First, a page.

My friend Leo told me that he always faces a conflict when shopping for jazz records. He wants to show love for working musicians by buying their newer recordings, but then, he could always just pick up another Miles Davis album and know it’s going to be ridiculously good.
Probably my favorite Miles album, out of many great ones, is In a Silent Way. It’s from early in his jazz-funk period, when his music consisted more of open-ended grooves than traditional songs. Each side of In A Silent Way is a single long track, pieced together by Miles and producer Teo Macero from excerpts of long improvisations. Earlier Miles albums had used tape editing to create seamless suites and to composite different takes of the same tune together, but In A Silent Way was the first to use the mixing desk as a fundamental compositional tool. Miles and Teo remixed the improvs into something unambiguously new.
The live performances were recorded in a single day in February of 1969 by a top-flight band, a veritable Who’s Who of jazz fusion. Wayne Shorter played soprano sax, in a style closer to Coltrane than Kenny G. The teenaged John McLaughlin played electric guitar — he had met Miles for the first time the night before. The rhythm section was another pair of teenagers, bassist Dave Holland and drummer Tony Williams. Both of these guys were already dazzling virtuosos, but Miles had them play extremely simple, repetitive, uninteresting parts. Had this album been made twenty years later, my guess is that he probably would have used sampled bass loops and a drum machine. In another particularly futuristic choice, Miles included three keyboard players: Chick Corea and Herbie Hancock, both on electric piano, and Joe Zawinul on organ.
The suites on each side of In A Silent Way contain three sections. The first and last sections are identical copies of the same stretches of tape. This decision was prompted by the original edit being too short for a full album. The duplication was a lazy solution, but sometimes the lazy solution is the right one. In this case, the move transformed In A Silent Way from a pleasant jazz fusion album into a milestone of electronic music production.
Repetition of musical material is nothing new. Mozart used the “A, B, A again” structure for dozens of his compositions. What’s new about In A Silent Way is that the A sections are not just repeat performances of the same music, but perfectly identical copies. Exact duplication of audio has become a common music production technique in the computer era, but there was nothing ordinary about it in 1969. Also, when contemporary producers copy and paste stuff, they usually do single phrases or sections. It’s rare to duplicate such long passages.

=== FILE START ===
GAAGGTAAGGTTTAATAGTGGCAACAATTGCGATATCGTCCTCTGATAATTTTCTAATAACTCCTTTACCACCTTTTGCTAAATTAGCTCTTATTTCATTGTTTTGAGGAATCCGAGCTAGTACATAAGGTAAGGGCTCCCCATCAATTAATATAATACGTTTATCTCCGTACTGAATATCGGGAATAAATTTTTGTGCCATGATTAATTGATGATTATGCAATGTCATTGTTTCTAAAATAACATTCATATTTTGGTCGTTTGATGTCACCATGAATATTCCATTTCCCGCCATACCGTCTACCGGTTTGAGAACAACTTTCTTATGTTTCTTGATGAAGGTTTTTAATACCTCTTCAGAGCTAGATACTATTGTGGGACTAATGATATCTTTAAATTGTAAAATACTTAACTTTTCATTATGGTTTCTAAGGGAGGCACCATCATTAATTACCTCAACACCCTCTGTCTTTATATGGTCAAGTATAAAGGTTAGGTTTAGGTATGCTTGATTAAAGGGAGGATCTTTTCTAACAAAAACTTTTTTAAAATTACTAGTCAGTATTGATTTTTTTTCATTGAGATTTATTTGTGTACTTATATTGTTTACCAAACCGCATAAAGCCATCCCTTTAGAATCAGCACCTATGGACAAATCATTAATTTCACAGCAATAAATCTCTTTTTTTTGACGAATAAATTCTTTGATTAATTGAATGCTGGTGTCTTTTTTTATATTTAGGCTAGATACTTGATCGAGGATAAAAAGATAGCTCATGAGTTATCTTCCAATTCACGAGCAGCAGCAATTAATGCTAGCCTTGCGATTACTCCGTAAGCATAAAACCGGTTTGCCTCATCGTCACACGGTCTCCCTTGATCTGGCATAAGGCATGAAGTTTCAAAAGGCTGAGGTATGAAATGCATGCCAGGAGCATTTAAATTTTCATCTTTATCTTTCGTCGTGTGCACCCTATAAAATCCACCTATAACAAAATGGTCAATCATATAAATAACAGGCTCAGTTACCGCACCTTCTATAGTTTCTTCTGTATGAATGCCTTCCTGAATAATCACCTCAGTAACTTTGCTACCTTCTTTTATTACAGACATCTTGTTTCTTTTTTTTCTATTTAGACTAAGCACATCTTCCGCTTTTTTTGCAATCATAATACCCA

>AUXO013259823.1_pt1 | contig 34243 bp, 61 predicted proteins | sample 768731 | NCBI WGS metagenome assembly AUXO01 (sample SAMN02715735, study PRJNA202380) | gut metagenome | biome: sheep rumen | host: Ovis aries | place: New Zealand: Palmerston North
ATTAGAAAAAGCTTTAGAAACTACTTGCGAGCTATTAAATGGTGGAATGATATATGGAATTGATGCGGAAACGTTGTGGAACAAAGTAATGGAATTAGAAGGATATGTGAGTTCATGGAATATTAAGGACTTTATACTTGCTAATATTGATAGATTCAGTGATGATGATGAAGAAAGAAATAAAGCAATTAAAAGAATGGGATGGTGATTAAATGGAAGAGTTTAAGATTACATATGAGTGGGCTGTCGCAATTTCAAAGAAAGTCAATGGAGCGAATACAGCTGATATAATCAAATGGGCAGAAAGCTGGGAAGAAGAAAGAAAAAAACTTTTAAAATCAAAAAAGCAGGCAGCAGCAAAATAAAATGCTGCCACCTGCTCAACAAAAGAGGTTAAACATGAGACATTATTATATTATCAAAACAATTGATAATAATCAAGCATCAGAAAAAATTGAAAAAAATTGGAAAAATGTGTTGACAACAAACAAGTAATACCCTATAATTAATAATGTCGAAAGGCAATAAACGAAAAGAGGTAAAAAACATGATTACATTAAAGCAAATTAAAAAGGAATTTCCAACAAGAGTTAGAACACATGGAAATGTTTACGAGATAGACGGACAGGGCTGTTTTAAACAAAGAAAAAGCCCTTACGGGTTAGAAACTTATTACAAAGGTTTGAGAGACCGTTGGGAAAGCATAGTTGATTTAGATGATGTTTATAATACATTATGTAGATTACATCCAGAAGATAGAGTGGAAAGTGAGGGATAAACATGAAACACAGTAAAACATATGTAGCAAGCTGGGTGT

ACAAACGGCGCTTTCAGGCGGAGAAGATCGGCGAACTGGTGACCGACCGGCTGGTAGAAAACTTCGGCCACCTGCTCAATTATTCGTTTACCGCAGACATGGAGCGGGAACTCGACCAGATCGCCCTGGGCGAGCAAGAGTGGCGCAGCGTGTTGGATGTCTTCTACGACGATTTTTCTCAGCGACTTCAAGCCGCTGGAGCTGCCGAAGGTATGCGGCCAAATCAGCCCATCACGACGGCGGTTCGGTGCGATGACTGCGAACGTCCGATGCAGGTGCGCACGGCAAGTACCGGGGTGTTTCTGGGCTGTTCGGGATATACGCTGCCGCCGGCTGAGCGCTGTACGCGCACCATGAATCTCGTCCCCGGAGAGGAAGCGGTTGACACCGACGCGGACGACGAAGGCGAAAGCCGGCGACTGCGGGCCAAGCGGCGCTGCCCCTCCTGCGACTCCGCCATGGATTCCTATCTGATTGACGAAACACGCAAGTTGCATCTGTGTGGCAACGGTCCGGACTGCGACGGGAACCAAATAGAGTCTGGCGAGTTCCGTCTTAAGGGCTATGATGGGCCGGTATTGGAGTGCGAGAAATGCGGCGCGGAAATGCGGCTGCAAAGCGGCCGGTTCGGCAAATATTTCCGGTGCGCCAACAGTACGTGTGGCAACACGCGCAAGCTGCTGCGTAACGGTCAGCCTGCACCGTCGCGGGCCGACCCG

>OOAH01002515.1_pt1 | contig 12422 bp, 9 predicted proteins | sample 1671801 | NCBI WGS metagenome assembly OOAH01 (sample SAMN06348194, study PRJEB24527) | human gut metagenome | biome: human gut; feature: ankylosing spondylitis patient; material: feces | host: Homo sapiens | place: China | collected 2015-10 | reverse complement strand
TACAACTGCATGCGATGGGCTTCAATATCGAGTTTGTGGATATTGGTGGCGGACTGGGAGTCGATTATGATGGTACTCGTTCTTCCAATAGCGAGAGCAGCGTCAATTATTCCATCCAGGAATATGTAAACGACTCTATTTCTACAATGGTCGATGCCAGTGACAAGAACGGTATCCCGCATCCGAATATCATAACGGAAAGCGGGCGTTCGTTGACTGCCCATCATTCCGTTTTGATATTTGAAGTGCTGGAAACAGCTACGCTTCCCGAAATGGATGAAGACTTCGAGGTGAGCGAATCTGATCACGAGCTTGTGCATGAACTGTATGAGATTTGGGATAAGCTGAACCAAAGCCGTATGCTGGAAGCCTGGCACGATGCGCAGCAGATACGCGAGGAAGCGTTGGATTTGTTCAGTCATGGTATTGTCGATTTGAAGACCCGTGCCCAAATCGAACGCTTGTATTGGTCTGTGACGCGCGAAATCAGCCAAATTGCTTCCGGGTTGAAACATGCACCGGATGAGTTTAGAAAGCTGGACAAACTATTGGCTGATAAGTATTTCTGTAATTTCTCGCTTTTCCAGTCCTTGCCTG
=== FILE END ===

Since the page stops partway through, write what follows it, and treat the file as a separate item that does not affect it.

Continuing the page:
In 2001 Columbia released the unedited recordings from the Silent Way sessions. We got to hear firsthand what had gone into the album and what got cut. As it turns out, “Shhh/Peaceful” was originally a conventional sixties jazz tune by Joe Zawinul, a complex melody played in unison on the horns, followed by a solo section. The final edit cuts the melody entirely, jumping from a short ambient intro right into the first beat of the solos. Poor Joe Zawinul was probably pretty upset at having his entire composition wind up on the cutting room floor. In interviews he also griped that Miles reworked the solo sections, replacing their chord progression with a simple, open-ended D pedal. Listening now, I side with Miles. The frenetic density of Zawinul’s writing hasn’t aged well. To my ears it sounds anxious and underdeveloped. Miles made the tune more spacious, groove-oriented and repetitive, more like modern dance music than sixties jazz. Zawinul’s original composition was severely dated, but the groove it inspired is timeless.
My single favorite trumpet-playing moment of Miles’ career occurs at around 4:18 into “Shhh/Peaceful.” He’s playing a phrase that steps up and down the chromatic scale. You expect the phrase to land on the tonic D, but instead Miles ends it on E flat, the most dissonant possible note in the key. You think it might have been accidental, but then Miles deliberately repeats the E flat and holds it out. What begins as hair-raising dissonance ends up convincing you of its exotic beauty.
The groove segment of side two, “It’s About That Time”, is hardly even a tune at all. It’s comprised of two riffs, a dreamy six-bar chord figure and a funky four-bar bassline. It sounds less like a jazz composition and more like the kind of thing you’d put together with a loop sequencer like Reason or Ableton Live. This is the kind of forward thinking that keeps electric Miles albums sounding so much fresher than anything by his peers.
Miles’ interest in electronic music has made him a beloved figure among younger musicians who aren’t much interested in bebop. Bill Laswell did a pretty cool remix album of In A Silent Way and the electric funk-oriented albums that followed called Panthalassa. There are also some classic hip-hop tracks that sample Miles, like the trumpet scream in OutKast’s song “Ain’t No Thang.”
Jazz would be a livelier art form if other musicians followed Miles’ lead and explored the recording studio more as an instrument unto itself. Electronica producers tend to love jazz; I wish the love was more mutual.